Padres sign Nick Hundley long term, block prospect Yasmani Grandal’s path to the majors

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Nick Hundley and the Padres have agreed to a multi-year contract that covers 2013 and 2014 while including a team option for 2015.

Hundley was already signed for $2 million this season and under team control through 2014 via the arbitration process, so the Padres will pre-pay for two seasons of arbitration eligibility in exchange for some cost certainty and the option of buying out his first year of free agency.

Hundley has had trouble staying healthy, playing fewer than 90 games in each of his four seasons, but the 28-year-old hit .288 with a .347 on-base percentage and .477 slugging percentage in 82 games last season and has thrown out 28 percent of steal attempts for his career.

Prior to last season’s .824 OPS his career mark was just .699, so committing to Hundley rather than going year-to-year via arbitration is certainly a risk. However, he’s a rare player who actually thrives in the majors’ most pitcher-friendly ballpark, as Hundley has hit .271 with an .818 OPS at Petco Park compared to .240 with a .657 OPS on the road. Those splits are tough to explain and probably aren’t sustainable, but either way he’s a solid-hitting catcher with decent defensive chops and the Padres now have him locked up through age 31.

Now that Hundley is signed long term it’ll be interesting to see what the Padres do with catching prospect Yasmani Grandal, who was acquired from the Reds in the Mat Latos trade and ranks as the No. 53 prospect in the majors according Baseball America. Grandal is 23 years old and figures to begin this season at Triple-A, so he’ll be MLB-ready long before Hundley’s deal expires.

UPDATE: Corey Brock of MLB.com has the breakdown of Hundley’s deal. He’ll get $3 million in 2013 and $4 million in 2014, and the 2015 option is for $5 million. Cheap enough that he could be traded or perhaps even move into a backup role once Grandal arrives, maybe.

Marcus Stroman named World Baseball Classic MVP

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United States starter Marcus Stroman was named Most Valuable Player of the World Baseball Classic after helping lead the U.S. to its first ever WBC title on Wednesday night in an 8-0 victory over Puerto Rico. Stroman flirted with a no-hitter through six innings, but gave up a double to lead off the seventh before being relieved by Sam Dyson.

Stroman also pitched 4 2/3 scoreless innings against the Dominican Republic in Pool C play on March 11. He struggled in Pool F play against Puerto Rico last Friday, surrendering four runs in 4 2/3 innings.

The WBC MVP award understandably goes to a player of the winning team. However, Wladimir Balentien of the Netherlands deserves special mention. In 26 at-bats during the WBC, he hit a double and had a WBC-high four home runs, 12 RBI, and 12 runs scored while putting up a .615/.677/.1.115 batting line. That’s MVP-esque as far as this tournament is concerned.

U.S. blanks Puerto Rico 8-0 to win first World Baseball Classic title

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The United States handed Puerto Rico its first loss in the World Baseball Classic, winning 8-0 for its first title in the fourth iteration of the tournament.

Puerto Rico starter Seth Lugo was matching Marcus Stroman zero-for-zero through the first two innings, but the U.S. broke out for a pair of runs when Ian Kinsler deposited a two-run home run just beyond the fence in left-center at Dodger Stadium. The U.S. tacked on two more in the fifth on RBI singles from Christian Yelich and Andrew McCutchen, pushing the lead to 4-0.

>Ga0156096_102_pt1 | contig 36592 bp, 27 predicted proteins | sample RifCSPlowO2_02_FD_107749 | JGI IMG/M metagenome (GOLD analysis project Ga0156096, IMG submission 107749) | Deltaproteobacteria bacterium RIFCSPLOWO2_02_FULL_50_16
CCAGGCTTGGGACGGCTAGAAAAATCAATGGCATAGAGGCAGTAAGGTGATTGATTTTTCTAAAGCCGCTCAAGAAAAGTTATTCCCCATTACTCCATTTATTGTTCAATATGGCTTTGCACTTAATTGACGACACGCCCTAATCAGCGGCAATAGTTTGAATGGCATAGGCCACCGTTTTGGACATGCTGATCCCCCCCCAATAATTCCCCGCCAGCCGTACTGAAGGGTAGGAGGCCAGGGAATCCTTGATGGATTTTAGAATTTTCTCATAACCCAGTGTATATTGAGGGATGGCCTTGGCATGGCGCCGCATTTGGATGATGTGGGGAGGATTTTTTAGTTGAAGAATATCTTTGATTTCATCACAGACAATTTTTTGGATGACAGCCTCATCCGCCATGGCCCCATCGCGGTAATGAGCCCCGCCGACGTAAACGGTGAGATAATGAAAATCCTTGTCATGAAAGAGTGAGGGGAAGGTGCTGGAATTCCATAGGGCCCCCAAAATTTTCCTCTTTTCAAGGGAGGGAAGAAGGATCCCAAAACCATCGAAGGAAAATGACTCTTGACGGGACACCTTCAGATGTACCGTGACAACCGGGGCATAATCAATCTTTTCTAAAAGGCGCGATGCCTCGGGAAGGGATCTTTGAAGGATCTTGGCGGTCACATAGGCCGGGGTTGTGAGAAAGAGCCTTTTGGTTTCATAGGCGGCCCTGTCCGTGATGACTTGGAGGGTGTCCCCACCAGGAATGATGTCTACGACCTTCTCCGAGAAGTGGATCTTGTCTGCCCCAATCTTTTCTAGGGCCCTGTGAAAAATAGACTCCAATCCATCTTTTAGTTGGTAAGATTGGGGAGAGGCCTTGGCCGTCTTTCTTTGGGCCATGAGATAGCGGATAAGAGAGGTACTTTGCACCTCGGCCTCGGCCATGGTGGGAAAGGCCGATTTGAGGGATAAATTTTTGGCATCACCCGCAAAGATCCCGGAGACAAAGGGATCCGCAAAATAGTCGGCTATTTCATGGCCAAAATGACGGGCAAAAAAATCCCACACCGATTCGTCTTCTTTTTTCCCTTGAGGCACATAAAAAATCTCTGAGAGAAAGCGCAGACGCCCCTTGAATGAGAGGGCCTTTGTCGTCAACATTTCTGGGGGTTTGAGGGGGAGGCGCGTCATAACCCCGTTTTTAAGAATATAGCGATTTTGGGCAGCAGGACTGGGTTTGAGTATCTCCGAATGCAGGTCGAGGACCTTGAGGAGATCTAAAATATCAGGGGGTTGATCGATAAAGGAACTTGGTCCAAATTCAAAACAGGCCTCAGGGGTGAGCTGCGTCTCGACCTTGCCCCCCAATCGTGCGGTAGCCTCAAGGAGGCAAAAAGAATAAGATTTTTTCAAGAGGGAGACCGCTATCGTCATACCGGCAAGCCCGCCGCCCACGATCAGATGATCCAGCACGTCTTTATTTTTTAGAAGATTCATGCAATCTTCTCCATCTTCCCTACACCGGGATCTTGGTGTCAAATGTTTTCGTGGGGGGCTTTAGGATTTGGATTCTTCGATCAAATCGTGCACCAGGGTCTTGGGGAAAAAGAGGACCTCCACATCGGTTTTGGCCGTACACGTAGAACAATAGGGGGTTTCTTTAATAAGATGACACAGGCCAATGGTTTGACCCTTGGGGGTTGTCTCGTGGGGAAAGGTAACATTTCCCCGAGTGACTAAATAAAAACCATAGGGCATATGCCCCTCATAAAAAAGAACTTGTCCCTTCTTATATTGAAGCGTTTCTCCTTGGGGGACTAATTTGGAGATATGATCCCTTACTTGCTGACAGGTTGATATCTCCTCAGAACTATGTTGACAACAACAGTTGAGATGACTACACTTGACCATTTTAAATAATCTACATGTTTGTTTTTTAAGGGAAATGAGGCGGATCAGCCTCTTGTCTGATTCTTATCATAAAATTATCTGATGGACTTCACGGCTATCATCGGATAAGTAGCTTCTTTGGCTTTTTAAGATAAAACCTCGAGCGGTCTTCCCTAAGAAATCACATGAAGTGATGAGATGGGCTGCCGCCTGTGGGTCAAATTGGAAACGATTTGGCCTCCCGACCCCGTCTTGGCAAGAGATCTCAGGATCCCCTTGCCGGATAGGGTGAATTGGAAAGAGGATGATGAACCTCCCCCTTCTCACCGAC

Meanwhile, Stroman was dealing. The right-hander, normally seen in a Blue Jays uniform, held Puerto Rico hitless through his first six innings, giving up just a lone walk. The U.S. put together a long rally in the top of the seventh, scoring three runs on three hits, two walks, and a hit batter. Stroman came back out for the seventh but immediately served up a double down the left field line to Angel Pagan. U.S. manager Jim Leyland immediately lifted Stroman from the game, bringing in Sam Dyson who escaped the inning without any further damage.

Pat Neshek allowed a leadoff single to Yadier Molina to begin the eighth, but induced a double-play, then worked around a two-out walk by striking out Kenny Vargas to end the frame.

In the ninth, David Robertson took over. He induced an infield pop-up from Enrique Hernandez. After Pagan singled up the middle, Francisco Lindor sharply grounded out to Eric Hosmer at first base for the second out. Finally, Robertson closed it out, inducing Carlos Correa to ground out to third base, making the U.S. 8-0 victors over Puerto Rico to win the World Baseball Classic.

Puerto Rico had an admirable run, defeating Venezuela, Mexico, and Italy to get out of Pool D undefeated. Then, in Pool F, it beat Venezuela again as well as the U.S. and the Dominican Republic to move to the semifinals. It narrowly edged Netherlands 4-3 in the semifinals to get into the finals.

The U.S. lost to the D.R. but beat Canada and Colombia to get out of Pool C. In Pool F, the U.S. lost to Puerto Rico and defeated the D.R again as well as Venezuela. The U.S. took down Japan in the semifinals to advance to the finals to play Puerto Rico.

The U.S. joins Japan (twice, 2006 and ’09) and the Dominican Republic (2013) as countries to win the World Baseball Classic. The 2017 tournament was a rousing success, setting attendance records, drawing over one million fans to ballparks to take in the games. It will hopefully encourage commissioner Rob Manfred and others to make a concerted effort to make the 2021 tournament bigger and better.